Overview: IN I’m Batman # 11the heads are chopped in the wake of the Manray saga and the question comes to New York!
Synopsis (spoilers ahead): As I’m Batman # 11 begins, investigators tell Keenan and Chubb their account of the events leading up to Manray’s capture and Chubb shot Keenan. Afterwards, Keenan “advises” Chubb to leave New York City and return to Gotham.
Next, we see Mayor Villanueva and his adviser Carmichael holding a meeting with none other than Commissioner Renee Montoya of Gotham City. Renee says clearly that their proposal that she should take up the commissioner’s job in New York is a cynical move after the former police chief was proclaimed a bigot. Nevertheless, the two men state that she still traveled to the city for the meeting and doubt that it will be the last thing they see of her.
On Billionaire’s Row in Manhattan, Tam Fox comes home to his mother, Jace, and Tiffany. She uses a cane to walk, and she declares that she would rather stay in New York than return to Gotham. Tanya wishes father Lucius and brother Luke could complete the family with their arrival, but Tiffany storms off at the mention of them.
Chubb is met by Renee in the park, and the two walk over Chubb, who is being transferred from Gotham to New York. Renee admits she feels like her time in Gotham is coming to an end and she wants to start things on a fresh start with Chubb. Whitaker calls Chubb to get a tip about gun smugglers, forcing the conversation to end.
Tanya meets with the mayor, who is unhappy that Tanya does not find that her instructed cheerleading of his administration is a useful use of her time. He tries to explain that his progressive policy is vulnerable to a tougher candidate if he is ousted from office. Tam and Tiffany look at their mother, and Tiffany reveals that she blames herself for what happened to Tam. Tam assures her that nothing was her fault and the two promise to live their lives no matter how they choose to live them, fearlessly.
Whitaker and Chubb meet and are instantly attacked by snipers. Batman arrives in time to rescue them, and Chubb goes straight back to headquarters and covers Keenan for not responding to her calls for backup during the shootout.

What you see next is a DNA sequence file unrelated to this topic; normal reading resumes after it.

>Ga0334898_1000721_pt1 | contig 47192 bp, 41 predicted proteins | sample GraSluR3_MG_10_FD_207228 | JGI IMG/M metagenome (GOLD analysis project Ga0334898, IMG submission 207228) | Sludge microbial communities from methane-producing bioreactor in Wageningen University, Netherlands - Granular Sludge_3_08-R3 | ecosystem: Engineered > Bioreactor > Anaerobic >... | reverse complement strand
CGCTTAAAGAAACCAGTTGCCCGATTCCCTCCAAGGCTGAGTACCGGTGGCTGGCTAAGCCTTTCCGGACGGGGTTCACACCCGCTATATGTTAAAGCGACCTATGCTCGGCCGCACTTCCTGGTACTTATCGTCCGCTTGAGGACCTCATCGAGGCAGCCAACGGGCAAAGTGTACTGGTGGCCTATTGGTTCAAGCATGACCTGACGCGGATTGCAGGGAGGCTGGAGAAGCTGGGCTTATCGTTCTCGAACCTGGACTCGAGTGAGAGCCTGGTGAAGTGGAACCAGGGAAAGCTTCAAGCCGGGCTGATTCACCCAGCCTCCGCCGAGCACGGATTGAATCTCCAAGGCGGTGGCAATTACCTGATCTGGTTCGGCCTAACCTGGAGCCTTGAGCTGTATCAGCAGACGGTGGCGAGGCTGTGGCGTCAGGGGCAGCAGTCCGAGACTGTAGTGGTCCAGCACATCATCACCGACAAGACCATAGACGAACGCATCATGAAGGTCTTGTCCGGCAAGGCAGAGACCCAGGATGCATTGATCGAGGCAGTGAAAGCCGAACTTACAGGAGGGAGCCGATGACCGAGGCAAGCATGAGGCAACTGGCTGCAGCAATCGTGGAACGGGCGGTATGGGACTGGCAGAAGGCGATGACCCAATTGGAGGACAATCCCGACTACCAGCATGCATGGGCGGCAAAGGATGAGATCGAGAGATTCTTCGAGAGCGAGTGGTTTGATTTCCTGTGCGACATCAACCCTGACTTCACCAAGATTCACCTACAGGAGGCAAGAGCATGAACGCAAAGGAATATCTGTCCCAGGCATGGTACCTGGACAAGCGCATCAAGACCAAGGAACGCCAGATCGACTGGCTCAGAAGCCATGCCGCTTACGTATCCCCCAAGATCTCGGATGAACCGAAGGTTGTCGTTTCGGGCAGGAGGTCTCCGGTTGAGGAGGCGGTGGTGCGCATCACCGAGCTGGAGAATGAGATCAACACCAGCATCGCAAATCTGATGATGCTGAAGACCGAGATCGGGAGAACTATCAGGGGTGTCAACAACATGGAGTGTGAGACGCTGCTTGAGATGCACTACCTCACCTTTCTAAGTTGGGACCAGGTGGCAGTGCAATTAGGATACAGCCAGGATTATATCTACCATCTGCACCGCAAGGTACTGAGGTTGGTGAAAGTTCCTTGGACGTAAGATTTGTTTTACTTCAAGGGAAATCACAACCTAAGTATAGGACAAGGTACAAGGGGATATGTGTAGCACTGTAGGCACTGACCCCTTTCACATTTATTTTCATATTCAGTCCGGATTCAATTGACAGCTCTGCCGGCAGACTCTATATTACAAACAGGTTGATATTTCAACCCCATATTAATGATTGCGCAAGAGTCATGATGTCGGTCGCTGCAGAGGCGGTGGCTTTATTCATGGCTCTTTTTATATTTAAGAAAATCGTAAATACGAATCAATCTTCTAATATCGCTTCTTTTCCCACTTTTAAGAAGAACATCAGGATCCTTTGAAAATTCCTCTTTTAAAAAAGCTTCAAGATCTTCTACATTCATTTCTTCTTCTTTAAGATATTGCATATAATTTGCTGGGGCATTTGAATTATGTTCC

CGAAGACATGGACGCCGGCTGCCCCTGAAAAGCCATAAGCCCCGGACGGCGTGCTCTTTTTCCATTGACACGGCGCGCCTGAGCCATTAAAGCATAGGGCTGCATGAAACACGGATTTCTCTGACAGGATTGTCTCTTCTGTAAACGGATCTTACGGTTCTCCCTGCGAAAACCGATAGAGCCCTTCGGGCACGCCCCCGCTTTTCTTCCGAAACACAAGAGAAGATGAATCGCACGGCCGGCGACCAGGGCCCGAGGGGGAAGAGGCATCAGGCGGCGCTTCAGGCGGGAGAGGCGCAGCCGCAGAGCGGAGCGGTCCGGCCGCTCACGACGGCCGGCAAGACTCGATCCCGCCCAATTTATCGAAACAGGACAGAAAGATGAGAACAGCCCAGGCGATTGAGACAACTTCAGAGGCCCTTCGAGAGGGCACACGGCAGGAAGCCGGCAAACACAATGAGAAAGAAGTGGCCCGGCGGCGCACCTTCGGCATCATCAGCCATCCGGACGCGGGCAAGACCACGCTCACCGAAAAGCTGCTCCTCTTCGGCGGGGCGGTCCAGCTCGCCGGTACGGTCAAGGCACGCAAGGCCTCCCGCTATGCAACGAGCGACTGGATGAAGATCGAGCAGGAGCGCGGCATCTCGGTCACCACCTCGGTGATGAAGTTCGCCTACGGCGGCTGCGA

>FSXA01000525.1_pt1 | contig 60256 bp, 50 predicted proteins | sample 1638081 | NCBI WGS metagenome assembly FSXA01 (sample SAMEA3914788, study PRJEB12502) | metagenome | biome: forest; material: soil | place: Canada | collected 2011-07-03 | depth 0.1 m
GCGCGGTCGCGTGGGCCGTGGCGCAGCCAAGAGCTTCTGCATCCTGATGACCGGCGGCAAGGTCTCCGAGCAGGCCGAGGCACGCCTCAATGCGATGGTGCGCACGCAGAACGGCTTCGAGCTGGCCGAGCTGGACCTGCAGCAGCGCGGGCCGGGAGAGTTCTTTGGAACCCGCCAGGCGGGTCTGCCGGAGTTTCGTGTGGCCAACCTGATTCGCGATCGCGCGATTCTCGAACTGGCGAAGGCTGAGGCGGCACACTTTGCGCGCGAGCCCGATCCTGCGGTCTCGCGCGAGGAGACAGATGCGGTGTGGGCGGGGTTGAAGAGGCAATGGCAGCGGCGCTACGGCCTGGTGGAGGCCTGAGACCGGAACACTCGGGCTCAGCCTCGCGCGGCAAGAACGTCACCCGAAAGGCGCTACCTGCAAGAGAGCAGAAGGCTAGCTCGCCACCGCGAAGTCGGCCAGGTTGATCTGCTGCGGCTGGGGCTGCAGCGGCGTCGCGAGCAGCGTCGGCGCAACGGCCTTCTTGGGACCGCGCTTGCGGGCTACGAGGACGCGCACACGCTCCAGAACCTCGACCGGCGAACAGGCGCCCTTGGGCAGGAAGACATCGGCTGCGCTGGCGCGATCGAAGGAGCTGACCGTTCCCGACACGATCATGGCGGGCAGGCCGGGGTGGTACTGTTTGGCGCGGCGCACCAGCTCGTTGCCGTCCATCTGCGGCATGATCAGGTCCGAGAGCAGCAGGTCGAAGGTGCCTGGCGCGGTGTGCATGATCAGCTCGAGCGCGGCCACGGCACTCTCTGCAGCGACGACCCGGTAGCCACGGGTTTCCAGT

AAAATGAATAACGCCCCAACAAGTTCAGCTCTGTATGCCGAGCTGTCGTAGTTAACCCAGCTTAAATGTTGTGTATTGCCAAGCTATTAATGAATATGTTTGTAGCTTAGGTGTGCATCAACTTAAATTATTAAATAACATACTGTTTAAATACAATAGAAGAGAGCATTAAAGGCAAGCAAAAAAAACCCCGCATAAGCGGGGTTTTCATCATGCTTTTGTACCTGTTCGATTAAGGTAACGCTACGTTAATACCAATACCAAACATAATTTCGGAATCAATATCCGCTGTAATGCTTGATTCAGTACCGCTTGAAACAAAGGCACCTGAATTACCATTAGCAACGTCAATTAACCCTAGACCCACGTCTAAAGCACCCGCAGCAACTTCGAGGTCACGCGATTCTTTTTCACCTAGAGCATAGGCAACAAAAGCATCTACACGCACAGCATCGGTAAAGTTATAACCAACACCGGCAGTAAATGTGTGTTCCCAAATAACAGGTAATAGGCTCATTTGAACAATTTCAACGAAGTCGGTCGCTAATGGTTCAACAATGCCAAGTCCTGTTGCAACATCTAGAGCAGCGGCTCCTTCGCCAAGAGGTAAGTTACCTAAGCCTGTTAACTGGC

In the Bronx, the mayor meets with Rafael to discuss why he was a target for Manray. They are spied on by Batman, who is then greeted by the Question, who wants to learn the identity of Anarchy’s killer.
Analysis: In the wake of the Manray story, John Ridley gives us interesting turning points for the characters and intriguing introductions of new characters in the pot, such as Renee Montoya. The outline and structure of all the events is good, but the script fails it in my opinion I’m Batman # 11.
First, there is a real DC CW vibe in the construction of these scenes. Everyone wears their armor and behaves hostilely towards each other. More than fair, it’s a political story involving the police and guards, but this is a problem where scenes end up with people roughly just stepping out of the panel with a crooked or insidious remark, as their backs are to the other character (and us). This is something that got old for me when I saw Lightning, with characters so completely up in their emotions that the resulting line would reliably always be “I go and talk to him / her / them.” We do not get that line here, but in every (non-action) scene, the concluding panel is a distant shot of someone walking away while the recipients of their insults watch.